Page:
This is Ronnie Vincent.
We traced a phone inside the Capitol to Mr. Vincent’s home in Kentucky. Confirming his identity led us to his Facebook page, where we found a few photos of him standing on the steps of the building during the siege. Another photo shows a crowd standing in front of the Capitol, its doors wide open.
A phone “ping” tied
to Ronnie Vincent
A phone “ping” tied
to Ronnie Vincent
“Yes we got inside. One girl was shot by the DC cops as she was knocking on the glass. She probably will die. We stopped the voting in the house,” he wrote.
Shortly after he posted the photos, Mr. Vincent, a pest control business owner in Kentucky who goes by the nickname Ole Woodsman, took them down. When we reached him by phone, he insisted he never entered the Capitol.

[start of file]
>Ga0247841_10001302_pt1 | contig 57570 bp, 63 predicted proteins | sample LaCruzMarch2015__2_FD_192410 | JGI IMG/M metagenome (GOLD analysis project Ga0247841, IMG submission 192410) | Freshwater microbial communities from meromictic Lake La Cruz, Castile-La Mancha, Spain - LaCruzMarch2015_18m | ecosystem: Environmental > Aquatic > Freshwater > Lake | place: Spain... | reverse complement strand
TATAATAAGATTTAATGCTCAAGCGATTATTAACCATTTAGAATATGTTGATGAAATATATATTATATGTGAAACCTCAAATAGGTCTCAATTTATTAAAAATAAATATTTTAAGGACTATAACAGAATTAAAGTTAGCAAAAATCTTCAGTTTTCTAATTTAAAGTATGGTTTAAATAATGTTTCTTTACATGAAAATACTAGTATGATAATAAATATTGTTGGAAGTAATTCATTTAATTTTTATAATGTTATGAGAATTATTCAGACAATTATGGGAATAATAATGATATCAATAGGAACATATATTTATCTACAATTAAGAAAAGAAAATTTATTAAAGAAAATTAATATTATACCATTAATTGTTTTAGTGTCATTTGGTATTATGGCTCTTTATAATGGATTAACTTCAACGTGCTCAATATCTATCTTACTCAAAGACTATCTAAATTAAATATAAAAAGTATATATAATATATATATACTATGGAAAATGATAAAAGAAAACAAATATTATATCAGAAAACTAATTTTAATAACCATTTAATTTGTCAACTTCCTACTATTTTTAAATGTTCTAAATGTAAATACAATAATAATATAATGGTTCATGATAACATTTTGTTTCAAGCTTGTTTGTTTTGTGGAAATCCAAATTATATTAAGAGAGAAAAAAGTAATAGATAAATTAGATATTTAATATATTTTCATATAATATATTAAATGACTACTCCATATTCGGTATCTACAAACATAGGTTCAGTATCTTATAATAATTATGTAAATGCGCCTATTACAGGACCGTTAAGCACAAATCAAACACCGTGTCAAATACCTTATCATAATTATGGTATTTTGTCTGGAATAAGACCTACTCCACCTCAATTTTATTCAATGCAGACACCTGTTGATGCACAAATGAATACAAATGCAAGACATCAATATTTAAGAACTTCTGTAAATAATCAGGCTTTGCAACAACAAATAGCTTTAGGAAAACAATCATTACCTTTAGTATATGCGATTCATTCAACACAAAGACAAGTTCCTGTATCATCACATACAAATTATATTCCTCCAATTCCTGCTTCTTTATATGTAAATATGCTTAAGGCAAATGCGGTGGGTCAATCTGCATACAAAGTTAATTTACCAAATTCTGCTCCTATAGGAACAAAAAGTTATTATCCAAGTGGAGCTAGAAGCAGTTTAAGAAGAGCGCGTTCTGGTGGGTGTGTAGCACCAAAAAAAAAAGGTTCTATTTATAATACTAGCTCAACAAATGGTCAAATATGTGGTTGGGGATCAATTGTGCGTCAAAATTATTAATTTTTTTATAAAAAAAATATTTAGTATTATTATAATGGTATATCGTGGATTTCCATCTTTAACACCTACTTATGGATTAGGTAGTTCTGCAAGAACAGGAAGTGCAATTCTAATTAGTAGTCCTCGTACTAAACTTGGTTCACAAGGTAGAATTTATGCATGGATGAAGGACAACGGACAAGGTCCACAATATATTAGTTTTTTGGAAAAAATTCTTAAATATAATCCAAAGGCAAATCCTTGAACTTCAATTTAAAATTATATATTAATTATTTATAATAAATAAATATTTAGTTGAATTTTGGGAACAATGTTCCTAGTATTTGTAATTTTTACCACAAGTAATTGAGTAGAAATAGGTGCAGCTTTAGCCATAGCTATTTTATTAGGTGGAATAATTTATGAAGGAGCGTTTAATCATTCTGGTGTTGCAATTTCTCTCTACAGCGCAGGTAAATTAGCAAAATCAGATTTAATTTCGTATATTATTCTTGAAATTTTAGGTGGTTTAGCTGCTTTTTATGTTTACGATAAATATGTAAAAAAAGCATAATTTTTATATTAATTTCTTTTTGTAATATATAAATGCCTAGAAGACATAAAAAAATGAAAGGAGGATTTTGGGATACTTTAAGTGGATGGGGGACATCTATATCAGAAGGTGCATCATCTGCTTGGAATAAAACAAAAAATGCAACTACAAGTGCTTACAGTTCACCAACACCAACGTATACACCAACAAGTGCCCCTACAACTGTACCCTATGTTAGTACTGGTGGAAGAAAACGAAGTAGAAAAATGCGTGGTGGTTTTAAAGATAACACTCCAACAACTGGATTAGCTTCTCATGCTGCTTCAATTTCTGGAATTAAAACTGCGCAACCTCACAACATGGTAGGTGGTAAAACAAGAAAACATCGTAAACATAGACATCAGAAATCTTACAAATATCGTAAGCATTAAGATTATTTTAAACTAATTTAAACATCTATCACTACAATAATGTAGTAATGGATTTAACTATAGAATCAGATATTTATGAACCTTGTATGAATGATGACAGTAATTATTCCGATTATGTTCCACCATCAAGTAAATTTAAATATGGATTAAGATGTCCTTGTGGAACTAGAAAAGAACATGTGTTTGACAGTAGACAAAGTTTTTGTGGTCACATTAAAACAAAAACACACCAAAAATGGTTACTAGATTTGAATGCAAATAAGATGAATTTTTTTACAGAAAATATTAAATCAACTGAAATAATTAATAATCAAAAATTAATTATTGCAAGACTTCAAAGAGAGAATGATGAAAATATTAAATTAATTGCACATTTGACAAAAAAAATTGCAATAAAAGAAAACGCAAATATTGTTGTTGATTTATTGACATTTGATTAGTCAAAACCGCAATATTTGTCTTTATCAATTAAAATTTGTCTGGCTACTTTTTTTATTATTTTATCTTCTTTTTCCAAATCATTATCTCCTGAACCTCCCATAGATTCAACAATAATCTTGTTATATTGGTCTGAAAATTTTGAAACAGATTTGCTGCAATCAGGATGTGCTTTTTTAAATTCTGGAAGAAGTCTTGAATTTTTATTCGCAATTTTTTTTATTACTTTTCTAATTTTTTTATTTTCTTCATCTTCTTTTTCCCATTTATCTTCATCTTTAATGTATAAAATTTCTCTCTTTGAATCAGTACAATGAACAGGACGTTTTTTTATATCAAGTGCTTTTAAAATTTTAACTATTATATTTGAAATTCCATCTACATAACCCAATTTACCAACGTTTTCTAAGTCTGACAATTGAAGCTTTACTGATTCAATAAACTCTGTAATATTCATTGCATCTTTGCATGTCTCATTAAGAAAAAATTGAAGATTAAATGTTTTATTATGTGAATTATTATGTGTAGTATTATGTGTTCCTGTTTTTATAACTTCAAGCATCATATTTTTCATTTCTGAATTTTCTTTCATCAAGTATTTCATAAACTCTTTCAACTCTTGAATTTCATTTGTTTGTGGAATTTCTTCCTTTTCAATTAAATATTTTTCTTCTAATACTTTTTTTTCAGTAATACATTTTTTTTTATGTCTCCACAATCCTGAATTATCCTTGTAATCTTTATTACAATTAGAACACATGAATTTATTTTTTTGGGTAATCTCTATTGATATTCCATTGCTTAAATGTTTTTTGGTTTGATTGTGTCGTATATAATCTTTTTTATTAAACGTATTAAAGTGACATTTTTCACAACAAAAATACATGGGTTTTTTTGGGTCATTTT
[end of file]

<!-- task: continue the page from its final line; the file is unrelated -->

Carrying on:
“There is no way that my phone shows me in there,” he said. Yet it did.
For all its appearance of omniscience, the data can be imprecise. In a situation such as the Capitol riot, exact locations matter. A few feet can be the difference between a participant who committed a serious crime and an onlooker.
While some location data is accurate to within a few feet, other data is not. Location companies can work with data derived from GPS sensors, Bluetooth signals and other sources. The quality depends on the settings of the phone and whether it is connected to Wi-Fi or a cell tower. Issues like population and building density can sometimes play a role in the quality of the data.
Mr. Vincent told us that when he wrote “we got inside,” he meant “we the people got in.”
He added, “I did not go in.”
Can we say definitively Mr. Vincent was inside the Capitol on Jan. 6? No, and that is one of the problems with this type of data.
The trip to Washington, D.C.